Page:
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Gettysburg unites in solidarity with Ukraine

Hundreds of people gathered on Lincoln Square in Gettysburg this afternoon for a candlelight vigil in solidarity with Ukraine.

In addition to candles, the gathering protesting the Russian invasion included stories, songs, poems, Ukrainian flags, and inspiring messages from local politicians, artists, teachers, pastors, and community leaders.

Adams County Commissioner Marty Qually led the group in reciting the Pledge of Allegiance.

“Now in 2022, we must fight for justice for the people of Ukraine. We must know that their struggle is our struggle. We must raise up our voices and we must add our voices to theirs. When free voices are silenced, there is no justice,” said Qually

Local music teacher Natalie Raymond said she was born in the Ukraine and received a PhD in musicology in Kyiv before emigrating to the U.S. “I emigrated because I saw tanks in Moscow,” she said. My emigration process took 20 years.”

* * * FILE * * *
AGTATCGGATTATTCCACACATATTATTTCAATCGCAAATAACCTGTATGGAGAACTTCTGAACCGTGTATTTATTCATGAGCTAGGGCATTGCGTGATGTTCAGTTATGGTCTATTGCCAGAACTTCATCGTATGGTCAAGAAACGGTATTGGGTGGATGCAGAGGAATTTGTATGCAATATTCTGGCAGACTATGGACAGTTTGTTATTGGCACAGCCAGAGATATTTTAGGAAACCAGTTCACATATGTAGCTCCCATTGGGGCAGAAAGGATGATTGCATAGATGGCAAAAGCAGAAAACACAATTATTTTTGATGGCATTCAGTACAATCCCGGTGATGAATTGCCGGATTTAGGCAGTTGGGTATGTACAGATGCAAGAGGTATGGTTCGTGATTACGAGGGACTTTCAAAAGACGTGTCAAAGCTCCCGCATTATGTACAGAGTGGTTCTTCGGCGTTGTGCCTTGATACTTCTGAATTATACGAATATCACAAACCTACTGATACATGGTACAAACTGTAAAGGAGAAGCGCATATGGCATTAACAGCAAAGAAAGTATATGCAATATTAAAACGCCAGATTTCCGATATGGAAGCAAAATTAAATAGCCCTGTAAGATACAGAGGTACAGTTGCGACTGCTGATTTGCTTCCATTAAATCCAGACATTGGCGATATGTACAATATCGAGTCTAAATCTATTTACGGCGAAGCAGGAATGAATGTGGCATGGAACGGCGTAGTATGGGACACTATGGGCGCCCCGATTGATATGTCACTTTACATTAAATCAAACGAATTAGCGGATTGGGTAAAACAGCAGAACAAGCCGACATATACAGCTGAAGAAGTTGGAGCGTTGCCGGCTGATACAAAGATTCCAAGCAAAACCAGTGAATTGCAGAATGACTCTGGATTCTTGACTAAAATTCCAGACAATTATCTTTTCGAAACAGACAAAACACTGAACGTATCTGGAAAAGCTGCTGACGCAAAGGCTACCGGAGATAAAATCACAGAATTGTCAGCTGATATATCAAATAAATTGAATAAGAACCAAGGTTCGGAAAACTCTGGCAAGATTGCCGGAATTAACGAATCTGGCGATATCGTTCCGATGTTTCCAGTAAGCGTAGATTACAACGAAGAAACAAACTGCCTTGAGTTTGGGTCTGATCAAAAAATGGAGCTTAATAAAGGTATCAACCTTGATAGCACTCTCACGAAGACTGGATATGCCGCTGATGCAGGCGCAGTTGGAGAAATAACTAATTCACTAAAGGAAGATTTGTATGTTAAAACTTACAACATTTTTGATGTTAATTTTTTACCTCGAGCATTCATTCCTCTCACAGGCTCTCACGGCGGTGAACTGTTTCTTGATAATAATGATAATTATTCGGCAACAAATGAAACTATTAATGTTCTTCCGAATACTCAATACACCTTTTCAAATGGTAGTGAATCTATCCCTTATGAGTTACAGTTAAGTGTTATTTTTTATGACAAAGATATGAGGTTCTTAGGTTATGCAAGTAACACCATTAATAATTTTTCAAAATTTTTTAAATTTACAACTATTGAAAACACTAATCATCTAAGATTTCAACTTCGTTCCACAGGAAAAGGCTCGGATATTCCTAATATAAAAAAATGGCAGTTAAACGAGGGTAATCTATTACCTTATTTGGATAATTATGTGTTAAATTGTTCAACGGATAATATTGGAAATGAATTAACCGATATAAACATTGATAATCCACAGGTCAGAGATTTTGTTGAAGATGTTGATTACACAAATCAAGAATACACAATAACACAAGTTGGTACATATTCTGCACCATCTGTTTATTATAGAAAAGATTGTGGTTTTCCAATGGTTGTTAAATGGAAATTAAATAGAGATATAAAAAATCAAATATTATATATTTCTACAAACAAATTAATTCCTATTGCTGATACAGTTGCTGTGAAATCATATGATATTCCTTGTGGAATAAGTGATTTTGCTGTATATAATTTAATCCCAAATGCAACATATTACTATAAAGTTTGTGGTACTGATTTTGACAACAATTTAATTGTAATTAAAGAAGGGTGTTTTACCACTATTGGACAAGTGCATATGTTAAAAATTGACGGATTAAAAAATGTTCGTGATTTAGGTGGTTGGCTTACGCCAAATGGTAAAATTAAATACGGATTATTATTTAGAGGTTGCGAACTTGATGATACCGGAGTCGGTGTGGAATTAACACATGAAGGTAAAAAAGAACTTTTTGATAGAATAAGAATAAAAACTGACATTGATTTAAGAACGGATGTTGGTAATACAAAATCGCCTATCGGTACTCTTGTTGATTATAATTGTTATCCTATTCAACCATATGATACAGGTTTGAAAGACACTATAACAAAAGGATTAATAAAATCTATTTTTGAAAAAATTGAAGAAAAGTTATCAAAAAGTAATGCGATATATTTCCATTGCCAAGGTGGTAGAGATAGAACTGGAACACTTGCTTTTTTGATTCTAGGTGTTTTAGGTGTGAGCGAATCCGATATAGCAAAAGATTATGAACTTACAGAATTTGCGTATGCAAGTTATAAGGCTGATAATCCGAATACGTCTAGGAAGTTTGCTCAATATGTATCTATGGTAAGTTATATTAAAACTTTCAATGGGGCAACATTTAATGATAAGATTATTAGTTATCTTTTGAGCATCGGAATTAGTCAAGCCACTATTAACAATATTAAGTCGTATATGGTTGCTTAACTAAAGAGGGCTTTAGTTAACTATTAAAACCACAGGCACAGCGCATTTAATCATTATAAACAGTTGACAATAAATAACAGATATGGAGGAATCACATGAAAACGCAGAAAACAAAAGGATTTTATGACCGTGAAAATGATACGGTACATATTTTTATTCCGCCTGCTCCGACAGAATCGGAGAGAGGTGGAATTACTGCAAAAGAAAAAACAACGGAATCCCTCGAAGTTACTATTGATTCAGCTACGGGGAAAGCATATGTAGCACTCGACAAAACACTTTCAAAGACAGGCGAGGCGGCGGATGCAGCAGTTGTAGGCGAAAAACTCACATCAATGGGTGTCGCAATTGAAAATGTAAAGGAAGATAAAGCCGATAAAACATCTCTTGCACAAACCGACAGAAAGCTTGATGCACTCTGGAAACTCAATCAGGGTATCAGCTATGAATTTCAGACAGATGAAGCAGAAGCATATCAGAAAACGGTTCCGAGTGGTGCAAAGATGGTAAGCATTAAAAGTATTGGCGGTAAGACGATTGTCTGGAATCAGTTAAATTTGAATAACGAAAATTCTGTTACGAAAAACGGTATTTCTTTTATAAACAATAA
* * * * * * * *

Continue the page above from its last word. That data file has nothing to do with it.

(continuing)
Raymond said she continues to fight for justice and freedom. “No, Russia, you didn’t win this war. Everything that’s happening is an atrocity. This is the wrong way to treat the Ukraine,” she said.

Raymond articulated a list of ways pressure could be placed on Russia in response to the invasion, including asking all countries to stop buying gas and oil from Russia.

The vigil closed with the singing of the National Anthem of Ukraine.

The event was organized by Ambassadors of Love PA.

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Charles Stangor is Gettysburg Connection's Publisher and Editor in Chief.

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